Update: Amazingly, within just a few hours of my posting this, 47th ward alderman Ameya Pawar tweeted this:
See same comments re renters on NS. We need all types of housing, inc rental. And the alderman in 47 is a reenter. https://t.co/rLAKv78K4R
— Alderman Ameya Pawar (@Alderman_Pawar) July 8, 2015
This part of a recent community meeting about an apartment development in the West Loop, as reported by DNAinfo, was pretty standard:
On Tuesday night, resident Mike Samson, who has lived in the neighborhood for 10 years, said that his neighbors are very concerned about the “stampede” of rental buildings being developed in the neighborhood. “Rental buildings tend to attract people who come and go quite quickly. The turnover is rapid. They don’t help to stabilize the neighborhood,” Samson said. “They don’t contribute in the long term to the neighborhood. Owners contribute in the long term to the neighborhood.”
Asking for new buildings to be owner-occupied, rather than rental, is one of the most popular ways for people to use the power of government to manipulate who their neighbors will be. On average, owners will be people with better-paying and more stable jobs, and greater wealth, than renters. Insisting on owner-occupied housing, then, is a way of asking for a richer, more income-segregated neighborhood. And in a city like Chicago – in pretty much any American city, actually – asking for a richer, more income-segregated neighborhood almost always means asking for a whiter, more racially-segregated neighborhood by proxy. Most of the time, aldermen accede to these demands as if they were perfectly reasonable. But Walter Burnett – whose 27th ward this project falls in – well, bless him:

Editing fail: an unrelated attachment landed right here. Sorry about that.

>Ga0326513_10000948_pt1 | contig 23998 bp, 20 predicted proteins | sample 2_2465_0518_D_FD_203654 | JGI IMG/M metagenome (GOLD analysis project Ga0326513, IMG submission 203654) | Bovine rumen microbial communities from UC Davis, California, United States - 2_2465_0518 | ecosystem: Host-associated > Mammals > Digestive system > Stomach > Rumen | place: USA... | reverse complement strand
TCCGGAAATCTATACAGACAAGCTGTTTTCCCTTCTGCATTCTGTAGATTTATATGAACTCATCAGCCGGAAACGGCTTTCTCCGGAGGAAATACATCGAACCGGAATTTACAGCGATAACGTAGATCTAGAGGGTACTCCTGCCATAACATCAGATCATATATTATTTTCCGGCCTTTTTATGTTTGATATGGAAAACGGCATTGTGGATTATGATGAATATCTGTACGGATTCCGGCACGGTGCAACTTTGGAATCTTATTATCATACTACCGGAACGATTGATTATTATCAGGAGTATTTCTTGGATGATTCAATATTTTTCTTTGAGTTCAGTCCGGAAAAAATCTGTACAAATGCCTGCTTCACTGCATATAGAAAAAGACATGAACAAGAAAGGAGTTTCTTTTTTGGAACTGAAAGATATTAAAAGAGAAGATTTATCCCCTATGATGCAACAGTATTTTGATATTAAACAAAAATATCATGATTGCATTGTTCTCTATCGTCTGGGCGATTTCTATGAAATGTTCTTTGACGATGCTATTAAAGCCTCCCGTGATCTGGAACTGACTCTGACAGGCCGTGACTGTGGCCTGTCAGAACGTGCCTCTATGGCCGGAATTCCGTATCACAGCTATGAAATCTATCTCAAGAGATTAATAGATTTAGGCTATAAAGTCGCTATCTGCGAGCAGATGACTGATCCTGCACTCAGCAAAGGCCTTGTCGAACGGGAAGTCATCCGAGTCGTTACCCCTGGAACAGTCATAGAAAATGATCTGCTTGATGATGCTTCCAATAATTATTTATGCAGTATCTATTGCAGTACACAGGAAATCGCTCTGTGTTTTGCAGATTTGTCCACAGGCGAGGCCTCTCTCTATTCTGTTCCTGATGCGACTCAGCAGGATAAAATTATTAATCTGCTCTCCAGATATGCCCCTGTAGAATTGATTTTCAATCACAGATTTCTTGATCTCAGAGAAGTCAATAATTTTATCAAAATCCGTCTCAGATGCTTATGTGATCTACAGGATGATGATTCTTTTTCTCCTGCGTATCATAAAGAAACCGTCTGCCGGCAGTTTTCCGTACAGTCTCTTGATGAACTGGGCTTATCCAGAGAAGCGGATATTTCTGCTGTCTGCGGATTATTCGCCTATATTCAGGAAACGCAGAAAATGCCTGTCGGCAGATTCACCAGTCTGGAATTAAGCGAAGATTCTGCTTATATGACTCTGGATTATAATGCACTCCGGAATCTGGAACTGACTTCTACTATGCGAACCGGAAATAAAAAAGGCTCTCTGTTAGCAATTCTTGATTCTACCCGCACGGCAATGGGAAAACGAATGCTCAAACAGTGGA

After fielding complaints about new rental developments in the West Loop for months, one alderman has a new word to describe neighbors’ opposition to renters: “discrimination.” …
“It’s going to have to be a mixed neighborhood,” [said Burnett.] “Don’t no one group own no neighborhood in the City of Chicago. This is America.”
In addition to slapping down the idea that bashing renters – who make up 55% of all Chicagoans, by the way – is a normal, non-discriminatory thing to do, Burnett also announced that new developments would have to meet the city’s inclusionary zoning ordinance by building their affordable units on site, rather than paying into a fund to build them somewhere else – usually somewhere poorer.
But, unsurprisingly, the people who lobbied for pro-segregation policies believe that having to listen to criticism of those pro-segregation policies makes them victims, rather than, say, the people who are being segregated out of safe, amenity-rich neighborhoods. In that, they are following proudly in the tradition of earlier American segregationists.
A 15-year resident who lives near Mary Bartelme Park said that neighbors aren’t discriminating against renters. They just want to protect what they’ve built, she said. “I think we want to create our home and keep it that way and I really resent everyone calling us bigots because we want owners [in the neighborhood],” the woman said.
To which I would say that life is full of choices, and one of them is that you can either ask the government to block lower-income people from living in your neighborhood, or you can enjoy not being considered a bigot. But you cannot always, thankfully, do both. I’m just hoping Chicago’s other aldermen are paying attention to Walter Burnett.